The pencil line where we measure the growth of our English baby has bumped up two inches since September. She still has awesome hair and The Cheeks. She now has seven teeth, four on top and three on bottom.
Harriet morphed from speed-crawler to walker in two days’ time, and now slaps about the house like a pudgy duck with wings extended for balance, heavily shifting from leg to leg, a little stagger-pause after every step. She’s a little faster every day. She can make it down the hall, across the room, and thoroughly engage with the contents of the kitchen bin (trash can) in the time it takes Mommy to brush her teeth.
Her main nicknames are Hay-wet, Harrie, Squeaker, and Wee Chickin’ Lickin’. Her main words are DaDad, MaMa, BaBa (bottle), and Goo’ Guh (“Good Girl”–we think this is meant to refer to her sister, and shows a touching confidence). In the last two days she has added “Yasss!” which she says no matter what question you ask her.
Harriet is a tad emotional when she’s tired but this one is jolly even when she’s ill. (This is a good thing, as she spent six weeks with pneumonia this winter and now has the tummy flu.)She thinks nearly everything is hilarious, which tendency is a very nice one to have, we find. Yesterday Norah jumped down the step from the closet-kitchen into the living room and she broke down into chuckles. (Though I must say, Norah does look rather funny when she jumps. Or runs.) She finds the word “no” or any form of discipline particularly hilarious. Sometime I will write a post advising other child-trainers precisely what to do when the trainee bursts into laughter at any hint of a stern expression or adverse consequences. As soon as I figure it out.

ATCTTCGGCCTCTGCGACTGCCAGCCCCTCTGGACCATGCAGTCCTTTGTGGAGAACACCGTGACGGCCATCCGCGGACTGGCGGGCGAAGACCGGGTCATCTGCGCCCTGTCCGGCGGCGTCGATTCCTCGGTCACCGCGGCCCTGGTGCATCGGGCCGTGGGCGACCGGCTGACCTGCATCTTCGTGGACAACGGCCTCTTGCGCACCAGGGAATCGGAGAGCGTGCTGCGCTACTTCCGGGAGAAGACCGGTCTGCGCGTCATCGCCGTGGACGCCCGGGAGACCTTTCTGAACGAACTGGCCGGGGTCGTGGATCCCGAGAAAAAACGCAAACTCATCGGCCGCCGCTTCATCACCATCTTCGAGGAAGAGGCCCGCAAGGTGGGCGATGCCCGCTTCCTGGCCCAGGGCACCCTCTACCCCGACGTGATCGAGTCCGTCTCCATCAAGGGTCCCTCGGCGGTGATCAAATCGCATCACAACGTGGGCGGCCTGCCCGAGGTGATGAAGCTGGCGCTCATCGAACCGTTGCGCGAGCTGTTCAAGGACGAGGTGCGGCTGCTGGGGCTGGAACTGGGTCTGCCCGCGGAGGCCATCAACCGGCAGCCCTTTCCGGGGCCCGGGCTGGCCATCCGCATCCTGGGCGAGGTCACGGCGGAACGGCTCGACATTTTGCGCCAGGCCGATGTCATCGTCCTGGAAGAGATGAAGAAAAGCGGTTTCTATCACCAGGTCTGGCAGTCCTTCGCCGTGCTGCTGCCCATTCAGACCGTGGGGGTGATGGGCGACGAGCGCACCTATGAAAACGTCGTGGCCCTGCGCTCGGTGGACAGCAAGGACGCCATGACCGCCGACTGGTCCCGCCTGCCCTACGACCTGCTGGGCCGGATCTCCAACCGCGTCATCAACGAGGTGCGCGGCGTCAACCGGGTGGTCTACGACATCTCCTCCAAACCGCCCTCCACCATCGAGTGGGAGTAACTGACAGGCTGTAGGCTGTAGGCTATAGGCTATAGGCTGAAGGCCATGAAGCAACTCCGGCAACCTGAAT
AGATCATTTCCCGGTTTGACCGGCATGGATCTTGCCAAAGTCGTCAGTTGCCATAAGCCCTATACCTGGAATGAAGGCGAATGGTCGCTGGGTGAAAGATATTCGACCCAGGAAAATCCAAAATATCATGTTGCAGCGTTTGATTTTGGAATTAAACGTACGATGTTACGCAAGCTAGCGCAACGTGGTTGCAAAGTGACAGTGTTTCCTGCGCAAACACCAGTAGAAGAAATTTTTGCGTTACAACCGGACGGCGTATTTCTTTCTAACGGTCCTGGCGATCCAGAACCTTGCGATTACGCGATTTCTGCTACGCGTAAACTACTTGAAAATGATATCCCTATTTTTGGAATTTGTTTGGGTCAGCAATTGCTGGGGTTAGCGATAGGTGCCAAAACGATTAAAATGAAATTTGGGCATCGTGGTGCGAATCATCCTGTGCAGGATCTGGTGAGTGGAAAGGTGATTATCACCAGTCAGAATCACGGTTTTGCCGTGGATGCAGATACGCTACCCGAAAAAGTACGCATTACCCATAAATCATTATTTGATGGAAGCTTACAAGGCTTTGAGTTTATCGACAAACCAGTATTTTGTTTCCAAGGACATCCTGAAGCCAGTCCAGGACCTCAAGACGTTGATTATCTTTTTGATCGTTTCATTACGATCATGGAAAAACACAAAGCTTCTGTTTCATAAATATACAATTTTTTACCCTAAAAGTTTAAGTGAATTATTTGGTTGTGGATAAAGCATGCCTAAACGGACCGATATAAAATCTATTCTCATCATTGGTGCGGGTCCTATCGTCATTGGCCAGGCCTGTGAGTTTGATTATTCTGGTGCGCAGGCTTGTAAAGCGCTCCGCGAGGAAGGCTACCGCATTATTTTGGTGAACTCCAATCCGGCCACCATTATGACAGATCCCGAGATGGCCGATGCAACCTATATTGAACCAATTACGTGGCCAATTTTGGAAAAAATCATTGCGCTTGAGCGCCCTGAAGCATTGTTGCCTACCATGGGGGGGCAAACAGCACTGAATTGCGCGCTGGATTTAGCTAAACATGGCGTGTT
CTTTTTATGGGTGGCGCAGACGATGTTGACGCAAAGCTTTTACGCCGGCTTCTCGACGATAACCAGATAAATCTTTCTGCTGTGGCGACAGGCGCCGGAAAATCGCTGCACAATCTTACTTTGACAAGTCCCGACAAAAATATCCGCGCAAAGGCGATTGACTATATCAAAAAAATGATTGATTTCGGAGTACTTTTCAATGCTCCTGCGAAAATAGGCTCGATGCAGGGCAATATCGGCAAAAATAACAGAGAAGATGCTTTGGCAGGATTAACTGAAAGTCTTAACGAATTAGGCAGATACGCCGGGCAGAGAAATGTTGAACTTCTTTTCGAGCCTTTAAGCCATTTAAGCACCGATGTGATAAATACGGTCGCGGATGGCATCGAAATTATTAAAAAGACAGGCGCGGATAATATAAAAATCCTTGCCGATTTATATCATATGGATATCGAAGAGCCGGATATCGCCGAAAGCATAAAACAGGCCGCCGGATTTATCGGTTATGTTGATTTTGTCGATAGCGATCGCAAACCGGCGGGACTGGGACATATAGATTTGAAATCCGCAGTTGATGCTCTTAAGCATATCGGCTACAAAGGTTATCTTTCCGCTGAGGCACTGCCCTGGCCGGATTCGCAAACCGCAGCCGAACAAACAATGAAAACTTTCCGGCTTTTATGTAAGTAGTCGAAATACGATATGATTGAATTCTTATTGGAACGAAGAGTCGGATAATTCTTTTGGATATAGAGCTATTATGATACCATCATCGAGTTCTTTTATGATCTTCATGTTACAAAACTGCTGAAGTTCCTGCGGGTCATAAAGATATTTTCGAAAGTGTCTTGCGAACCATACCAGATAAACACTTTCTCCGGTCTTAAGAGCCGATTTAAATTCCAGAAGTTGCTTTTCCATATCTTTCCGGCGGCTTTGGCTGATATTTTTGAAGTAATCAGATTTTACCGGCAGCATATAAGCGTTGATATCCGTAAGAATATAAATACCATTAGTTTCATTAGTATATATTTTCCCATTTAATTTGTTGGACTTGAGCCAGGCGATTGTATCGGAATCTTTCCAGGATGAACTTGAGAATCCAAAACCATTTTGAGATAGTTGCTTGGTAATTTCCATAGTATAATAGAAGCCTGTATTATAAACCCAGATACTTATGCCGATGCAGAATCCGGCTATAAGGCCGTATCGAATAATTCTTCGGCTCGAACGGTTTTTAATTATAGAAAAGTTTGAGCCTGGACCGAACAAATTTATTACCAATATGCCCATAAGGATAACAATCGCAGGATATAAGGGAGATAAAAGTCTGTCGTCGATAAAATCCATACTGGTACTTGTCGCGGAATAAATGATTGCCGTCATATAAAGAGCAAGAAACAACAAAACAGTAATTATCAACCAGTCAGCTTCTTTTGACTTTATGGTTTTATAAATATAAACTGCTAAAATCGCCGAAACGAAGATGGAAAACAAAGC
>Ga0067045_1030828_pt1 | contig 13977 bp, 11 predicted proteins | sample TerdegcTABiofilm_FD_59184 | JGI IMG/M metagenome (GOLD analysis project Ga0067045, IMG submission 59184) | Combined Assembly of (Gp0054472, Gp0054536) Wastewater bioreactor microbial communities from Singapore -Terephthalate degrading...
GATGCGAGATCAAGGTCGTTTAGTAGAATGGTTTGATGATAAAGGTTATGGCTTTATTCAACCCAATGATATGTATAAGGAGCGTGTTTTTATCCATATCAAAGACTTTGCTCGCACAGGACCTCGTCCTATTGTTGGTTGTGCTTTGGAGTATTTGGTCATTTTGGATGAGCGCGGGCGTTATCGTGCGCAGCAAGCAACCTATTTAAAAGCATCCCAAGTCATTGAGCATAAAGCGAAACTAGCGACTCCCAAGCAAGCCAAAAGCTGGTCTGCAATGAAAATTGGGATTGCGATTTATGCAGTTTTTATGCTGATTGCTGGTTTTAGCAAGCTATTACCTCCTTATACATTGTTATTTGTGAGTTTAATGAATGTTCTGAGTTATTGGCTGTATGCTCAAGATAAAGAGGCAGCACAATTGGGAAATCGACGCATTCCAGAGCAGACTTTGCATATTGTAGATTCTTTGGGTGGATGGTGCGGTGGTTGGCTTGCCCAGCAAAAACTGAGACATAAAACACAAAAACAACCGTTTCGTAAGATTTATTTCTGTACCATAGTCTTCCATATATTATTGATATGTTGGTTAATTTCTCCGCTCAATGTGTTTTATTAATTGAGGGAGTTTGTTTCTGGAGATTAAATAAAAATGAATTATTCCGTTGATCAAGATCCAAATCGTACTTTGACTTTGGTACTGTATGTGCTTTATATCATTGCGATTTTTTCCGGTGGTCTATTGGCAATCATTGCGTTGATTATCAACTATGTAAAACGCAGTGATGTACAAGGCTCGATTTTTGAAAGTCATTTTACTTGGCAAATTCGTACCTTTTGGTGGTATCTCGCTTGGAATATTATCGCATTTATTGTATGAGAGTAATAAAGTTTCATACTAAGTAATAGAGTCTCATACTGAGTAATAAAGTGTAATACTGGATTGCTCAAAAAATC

The light of Harriet’s eyes and the joy of her life is her Daddy. When I hear the door open at the end of the day, I look at Harriet. Her entire little self goes stiff–is it, can it be–then Daddy calls “hello!”–and she drops what she’s doing and staggers for the door, usually so quickly that she falls over and finishes the journey on her knees, scuttling up to Daddy as fast as she can. When she’s about two feet away, she can’t take the tension any more and bursts into tears, like a baby in nursery who has a great time until mother returns and he suddenly realizes she wasn’t there! If Daddy makes the mistake of picking her up before he takes off his coat, he’ll be wearing it awhile, because it breaks her heart all over again if he sets her down. When I get her up from her nap, she’s always craning her neck as we walk down the hall, peering into every corner, checking to see if he’s around. If he’s home, she doesn’t take her eyes off of him or stop yelling “Da!” until I’ve handed her over. (Sure, sure, Harriet, here he is, don’t mind me, I’m just the woman who carried you in my womb, bore you without an epidural, and spends my days caring for your every physical need.)
I love her so much there’s a little burn where my heart is when I think about her.